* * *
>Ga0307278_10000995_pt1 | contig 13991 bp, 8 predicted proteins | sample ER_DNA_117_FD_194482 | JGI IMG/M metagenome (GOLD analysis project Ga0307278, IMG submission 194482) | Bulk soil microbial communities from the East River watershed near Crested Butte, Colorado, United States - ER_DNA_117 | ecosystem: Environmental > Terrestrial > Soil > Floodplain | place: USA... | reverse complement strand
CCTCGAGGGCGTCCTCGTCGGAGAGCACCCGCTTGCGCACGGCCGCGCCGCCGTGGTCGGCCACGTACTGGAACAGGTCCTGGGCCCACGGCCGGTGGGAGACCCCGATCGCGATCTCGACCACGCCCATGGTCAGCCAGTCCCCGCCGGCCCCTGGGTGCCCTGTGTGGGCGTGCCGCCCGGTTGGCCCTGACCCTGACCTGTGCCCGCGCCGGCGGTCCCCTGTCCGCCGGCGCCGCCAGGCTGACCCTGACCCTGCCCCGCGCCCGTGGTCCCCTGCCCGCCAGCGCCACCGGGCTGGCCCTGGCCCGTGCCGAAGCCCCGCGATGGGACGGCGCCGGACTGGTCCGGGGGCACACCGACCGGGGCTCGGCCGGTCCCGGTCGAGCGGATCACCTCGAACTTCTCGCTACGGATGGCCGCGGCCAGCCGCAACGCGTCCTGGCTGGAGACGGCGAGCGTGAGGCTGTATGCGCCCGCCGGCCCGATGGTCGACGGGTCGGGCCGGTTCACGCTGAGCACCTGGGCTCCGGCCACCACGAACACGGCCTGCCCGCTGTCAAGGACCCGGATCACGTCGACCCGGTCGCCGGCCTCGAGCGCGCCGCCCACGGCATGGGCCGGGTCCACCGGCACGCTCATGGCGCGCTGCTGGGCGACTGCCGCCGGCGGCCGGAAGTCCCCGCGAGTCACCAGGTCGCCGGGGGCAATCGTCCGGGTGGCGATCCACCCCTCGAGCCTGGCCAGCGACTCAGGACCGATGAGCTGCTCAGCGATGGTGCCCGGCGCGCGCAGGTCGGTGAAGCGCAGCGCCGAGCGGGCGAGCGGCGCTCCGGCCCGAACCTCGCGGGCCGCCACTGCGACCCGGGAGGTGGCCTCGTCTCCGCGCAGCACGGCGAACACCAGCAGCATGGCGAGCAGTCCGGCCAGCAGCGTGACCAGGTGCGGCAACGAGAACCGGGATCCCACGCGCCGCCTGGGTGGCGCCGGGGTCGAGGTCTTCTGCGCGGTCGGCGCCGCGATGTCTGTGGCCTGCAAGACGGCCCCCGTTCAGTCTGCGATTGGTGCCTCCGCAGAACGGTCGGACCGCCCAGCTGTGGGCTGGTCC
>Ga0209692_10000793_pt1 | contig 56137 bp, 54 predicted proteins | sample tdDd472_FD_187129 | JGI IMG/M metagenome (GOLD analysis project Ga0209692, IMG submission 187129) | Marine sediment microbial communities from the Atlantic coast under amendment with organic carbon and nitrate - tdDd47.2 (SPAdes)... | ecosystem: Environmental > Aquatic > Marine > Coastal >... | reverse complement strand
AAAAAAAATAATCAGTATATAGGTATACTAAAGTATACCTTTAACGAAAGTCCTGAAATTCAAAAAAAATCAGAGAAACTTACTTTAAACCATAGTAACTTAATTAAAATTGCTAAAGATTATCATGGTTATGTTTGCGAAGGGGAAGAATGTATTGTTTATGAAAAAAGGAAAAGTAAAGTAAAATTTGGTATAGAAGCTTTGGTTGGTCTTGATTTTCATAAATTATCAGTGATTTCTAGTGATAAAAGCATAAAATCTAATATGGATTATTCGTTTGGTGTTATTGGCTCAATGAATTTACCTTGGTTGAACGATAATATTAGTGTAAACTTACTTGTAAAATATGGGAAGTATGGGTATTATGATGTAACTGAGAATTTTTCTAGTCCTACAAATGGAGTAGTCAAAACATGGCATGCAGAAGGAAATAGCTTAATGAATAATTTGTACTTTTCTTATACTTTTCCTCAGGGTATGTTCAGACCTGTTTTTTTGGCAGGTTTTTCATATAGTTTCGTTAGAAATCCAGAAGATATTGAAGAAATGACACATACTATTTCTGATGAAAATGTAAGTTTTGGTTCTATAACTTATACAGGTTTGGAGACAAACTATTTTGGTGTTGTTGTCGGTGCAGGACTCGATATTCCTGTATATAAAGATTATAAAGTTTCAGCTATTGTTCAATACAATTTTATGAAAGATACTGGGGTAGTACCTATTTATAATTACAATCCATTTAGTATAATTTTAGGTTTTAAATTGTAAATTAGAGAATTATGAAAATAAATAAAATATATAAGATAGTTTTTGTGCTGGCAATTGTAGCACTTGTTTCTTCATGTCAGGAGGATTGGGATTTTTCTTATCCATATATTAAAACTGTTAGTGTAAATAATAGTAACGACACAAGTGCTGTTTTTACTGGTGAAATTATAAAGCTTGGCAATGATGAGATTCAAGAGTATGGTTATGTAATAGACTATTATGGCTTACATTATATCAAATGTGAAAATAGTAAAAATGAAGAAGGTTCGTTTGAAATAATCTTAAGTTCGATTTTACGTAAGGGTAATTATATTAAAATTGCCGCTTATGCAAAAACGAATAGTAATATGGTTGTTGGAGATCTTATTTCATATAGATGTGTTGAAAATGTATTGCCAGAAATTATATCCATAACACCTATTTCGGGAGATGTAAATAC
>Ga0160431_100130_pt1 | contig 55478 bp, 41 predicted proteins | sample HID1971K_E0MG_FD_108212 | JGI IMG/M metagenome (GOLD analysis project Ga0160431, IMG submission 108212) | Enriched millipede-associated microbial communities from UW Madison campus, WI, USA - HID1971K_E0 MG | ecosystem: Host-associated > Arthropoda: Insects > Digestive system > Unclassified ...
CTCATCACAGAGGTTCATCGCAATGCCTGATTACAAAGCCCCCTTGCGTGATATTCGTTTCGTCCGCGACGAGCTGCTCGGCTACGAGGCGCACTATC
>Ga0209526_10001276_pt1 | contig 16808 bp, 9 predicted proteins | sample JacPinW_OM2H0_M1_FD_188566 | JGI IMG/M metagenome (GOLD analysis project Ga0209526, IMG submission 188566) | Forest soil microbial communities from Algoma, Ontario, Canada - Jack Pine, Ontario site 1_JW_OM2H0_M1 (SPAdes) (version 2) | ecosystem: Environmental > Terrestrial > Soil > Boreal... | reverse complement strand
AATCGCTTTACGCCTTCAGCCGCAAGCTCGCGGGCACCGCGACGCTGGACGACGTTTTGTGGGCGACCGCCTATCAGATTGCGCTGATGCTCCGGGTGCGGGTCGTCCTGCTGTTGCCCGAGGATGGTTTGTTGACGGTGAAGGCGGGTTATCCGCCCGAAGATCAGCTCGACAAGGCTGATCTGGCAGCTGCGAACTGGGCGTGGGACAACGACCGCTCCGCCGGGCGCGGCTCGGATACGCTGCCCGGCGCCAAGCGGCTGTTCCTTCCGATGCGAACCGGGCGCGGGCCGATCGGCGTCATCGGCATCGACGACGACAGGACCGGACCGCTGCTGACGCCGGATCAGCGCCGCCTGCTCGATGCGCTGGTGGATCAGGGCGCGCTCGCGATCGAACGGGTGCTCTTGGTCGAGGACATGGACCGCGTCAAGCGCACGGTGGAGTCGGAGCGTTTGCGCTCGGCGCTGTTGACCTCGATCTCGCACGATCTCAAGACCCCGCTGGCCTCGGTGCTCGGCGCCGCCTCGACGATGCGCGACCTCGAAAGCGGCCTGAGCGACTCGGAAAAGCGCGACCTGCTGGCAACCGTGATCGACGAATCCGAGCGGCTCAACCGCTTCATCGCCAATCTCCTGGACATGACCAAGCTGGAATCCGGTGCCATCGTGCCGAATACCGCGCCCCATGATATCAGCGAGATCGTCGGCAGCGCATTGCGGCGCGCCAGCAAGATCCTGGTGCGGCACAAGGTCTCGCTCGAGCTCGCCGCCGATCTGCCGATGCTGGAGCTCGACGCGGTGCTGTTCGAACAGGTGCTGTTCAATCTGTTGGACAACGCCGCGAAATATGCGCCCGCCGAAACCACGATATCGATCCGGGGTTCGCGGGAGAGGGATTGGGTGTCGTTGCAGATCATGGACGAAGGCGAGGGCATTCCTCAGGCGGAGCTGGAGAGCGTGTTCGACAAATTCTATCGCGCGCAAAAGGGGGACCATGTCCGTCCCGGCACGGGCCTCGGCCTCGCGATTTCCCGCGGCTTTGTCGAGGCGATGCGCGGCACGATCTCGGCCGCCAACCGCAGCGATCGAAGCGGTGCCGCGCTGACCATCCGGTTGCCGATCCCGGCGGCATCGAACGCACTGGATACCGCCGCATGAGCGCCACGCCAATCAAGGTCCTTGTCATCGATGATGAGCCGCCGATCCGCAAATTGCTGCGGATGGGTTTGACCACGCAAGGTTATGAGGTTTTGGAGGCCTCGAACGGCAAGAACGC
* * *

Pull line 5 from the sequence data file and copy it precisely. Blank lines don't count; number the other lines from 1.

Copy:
>Ga0160431_100130_pt1 | contig 55478 bp, 41 predicted proteins | sample HID1971K_E0MG_FD_108212 | JGI IMG/M metagenome (GOLD analysis project Ga0160431, IMG submission 108212) | Enriched millipede-associated microbial communities from UW Madison campus, WI, USA - HID1971K_E0 MG | ecosystem: Host-associated > Arthropoda: Insects > Digestive system > Unclassified ...